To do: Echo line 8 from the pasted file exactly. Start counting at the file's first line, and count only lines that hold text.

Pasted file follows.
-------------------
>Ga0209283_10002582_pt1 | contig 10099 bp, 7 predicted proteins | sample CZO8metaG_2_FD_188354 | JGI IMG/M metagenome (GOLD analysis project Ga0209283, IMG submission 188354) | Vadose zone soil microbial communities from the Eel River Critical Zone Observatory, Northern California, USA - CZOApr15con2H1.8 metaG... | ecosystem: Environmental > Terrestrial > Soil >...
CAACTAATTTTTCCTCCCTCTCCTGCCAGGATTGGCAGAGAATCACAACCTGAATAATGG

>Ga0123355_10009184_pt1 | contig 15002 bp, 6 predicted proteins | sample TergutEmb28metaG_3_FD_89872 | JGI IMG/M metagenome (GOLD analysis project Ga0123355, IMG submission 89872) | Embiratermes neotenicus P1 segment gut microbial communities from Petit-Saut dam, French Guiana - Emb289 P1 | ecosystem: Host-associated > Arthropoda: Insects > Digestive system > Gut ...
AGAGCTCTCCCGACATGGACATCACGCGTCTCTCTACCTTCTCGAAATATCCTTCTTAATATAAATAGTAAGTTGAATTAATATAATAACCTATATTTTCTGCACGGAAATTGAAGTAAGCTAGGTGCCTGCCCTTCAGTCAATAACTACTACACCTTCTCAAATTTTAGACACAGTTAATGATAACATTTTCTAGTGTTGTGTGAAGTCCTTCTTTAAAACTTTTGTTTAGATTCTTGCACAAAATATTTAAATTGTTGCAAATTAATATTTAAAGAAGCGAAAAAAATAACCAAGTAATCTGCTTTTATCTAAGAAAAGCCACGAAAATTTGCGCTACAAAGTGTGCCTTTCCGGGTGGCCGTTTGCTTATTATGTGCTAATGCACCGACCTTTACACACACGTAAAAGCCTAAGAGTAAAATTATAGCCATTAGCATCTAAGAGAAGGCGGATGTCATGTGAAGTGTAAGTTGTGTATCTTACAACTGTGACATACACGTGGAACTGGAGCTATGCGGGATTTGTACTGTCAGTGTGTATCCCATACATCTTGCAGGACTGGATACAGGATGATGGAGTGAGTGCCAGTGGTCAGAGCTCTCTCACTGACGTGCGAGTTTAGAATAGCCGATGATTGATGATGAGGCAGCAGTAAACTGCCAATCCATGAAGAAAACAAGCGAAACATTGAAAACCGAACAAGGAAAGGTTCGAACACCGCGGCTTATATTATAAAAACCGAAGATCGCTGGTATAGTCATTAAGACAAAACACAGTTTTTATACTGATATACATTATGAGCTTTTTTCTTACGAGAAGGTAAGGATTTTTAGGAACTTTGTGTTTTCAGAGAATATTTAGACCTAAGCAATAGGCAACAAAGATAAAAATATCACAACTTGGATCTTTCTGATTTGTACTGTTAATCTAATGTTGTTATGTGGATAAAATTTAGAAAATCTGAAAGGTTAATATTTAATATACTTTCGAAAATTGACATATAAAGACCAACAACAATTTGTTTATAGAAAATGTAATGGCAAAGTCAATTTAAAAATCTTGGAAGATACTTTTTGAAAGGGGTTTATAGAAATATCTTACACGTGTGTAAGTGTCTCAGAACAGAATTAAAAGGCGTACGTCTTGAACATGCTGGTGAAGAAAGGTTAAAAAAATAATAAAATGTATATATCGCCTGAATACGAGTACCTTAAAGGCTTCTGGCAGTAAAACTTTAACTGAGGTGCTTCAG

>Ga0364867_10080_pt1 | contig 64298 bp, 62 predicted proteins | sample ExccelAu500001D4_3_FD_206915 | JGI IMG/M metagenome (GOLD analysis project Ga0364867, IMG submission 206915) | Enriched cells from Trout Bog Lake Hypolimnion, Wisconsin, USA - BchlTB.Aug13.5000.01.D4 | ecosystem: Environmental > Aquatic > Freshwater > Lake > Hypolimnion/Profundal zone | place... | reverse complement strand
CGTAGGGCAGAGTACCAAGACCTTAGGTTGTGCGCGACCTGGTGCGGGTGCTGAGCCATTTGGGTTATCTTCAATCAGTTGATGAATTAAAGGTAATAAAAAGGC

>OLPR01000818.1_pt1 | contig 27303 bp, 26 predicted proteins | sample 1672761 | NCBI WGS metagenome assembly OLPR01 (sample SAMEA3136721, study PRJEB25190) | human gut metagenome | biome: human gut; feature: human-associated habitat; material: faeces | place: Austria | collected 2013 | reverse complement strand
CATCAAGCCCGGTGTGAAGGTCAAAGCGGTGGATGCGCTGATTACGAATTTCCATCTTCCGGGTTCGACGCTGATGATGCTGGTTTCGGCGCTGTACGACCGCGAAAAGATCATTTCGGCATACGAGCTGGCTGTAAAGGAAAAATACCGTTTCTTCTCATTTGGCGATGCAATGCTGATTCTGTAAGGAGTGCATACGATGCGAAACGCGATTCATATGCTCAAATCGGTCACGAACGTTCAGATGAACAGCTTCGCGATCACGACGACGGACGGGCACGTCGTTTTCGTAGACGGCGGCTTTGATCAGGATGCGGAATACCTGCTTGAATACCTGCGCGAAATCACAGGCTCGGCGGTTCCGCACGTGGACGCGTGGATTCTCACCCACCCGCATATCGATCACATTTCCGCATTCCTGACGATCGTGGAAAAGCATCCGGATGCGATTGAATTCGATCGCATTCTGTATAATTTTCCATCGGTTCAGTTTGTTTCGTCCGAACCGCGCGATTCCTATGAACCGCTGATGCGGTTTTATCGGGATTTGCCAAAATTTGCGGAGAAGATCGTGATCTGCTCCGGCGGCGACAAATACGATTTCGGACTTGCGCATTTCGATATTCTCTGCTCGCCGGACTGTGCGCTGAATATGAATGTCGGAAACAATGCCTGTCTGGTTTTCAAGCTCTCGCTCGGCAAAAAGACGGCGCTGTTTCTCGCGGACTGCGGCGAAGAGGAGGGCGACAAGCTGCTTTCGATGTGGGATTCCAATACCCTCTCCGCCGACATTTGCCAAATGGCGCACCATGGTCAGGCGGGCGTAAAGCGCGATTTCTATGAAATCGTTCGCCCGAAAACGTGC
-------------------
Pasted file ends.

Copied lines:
CATCAAGCCCGGTGTGAAGGTCAAAGCGGTGGATGCGCTGATTACGAATTTCCATCTTCCGGGTTCGACGCTGATGATGCTGGTTTCGGCGCTGTACGACCGCGAAAAGATCATTTCGGCATACGAGCTGGCTGTAAAGGAAAAATACCGTTTCTTCTCATTTGGCGATGCAATGCTGATTCTGTAAGGAGTGCATACGATGCGAAACGCGATTCATATGCTCAAATCGGTCACGAACGTTCAGATGAACAGCTTCGCGATCACGACGACGGACGGGCACGTCGTTTTCGTAGACGGCGGCTTTGATCAGGATGCGGAATACCTGCTTGAATACCTGCGCGAAATCACAGGCTCGGCGGTTCCGCACGTGGACGCGTGGATTCTCACCCACCCGCATATCGATCACATTTCCGCATTCCTGACGATCGTGGAAAAGCATCCGGATGCGATTGAATTCGATCGCATTCTGTATAATTTTCCATCGGTTCAGTTTGTTTCGTCCGAACCGCGCGATTCCTATGAACCGCTGATGCGGTTTTATCGGGATTTGCCAAAATTTGCGGAGAAGATCGTGATCTGCTCCGGCGGCGACAAATACGATTTCGGACTTGCGCATTTCGATATTCTCTGCTCGCCGGACTGTGCGCTGAATATGAATGTCGGAAACAATGCCTGTCTGGTTTTCAAGCTCTCGCTCGGCAAAAAGACGGCGCTGTTTCTCGCGGACTGCGGCGAAGAGGAGGGCGACAAGCTGCTTTCGATGTGGGATTCCAATACCCTCTCCGCCGACATTTGCCAAATGGCGCACCATGGTCAGGCGGGCGTAAAGCGCGATTTCTATGAAATCGTTCGCCCGAAAACGTGC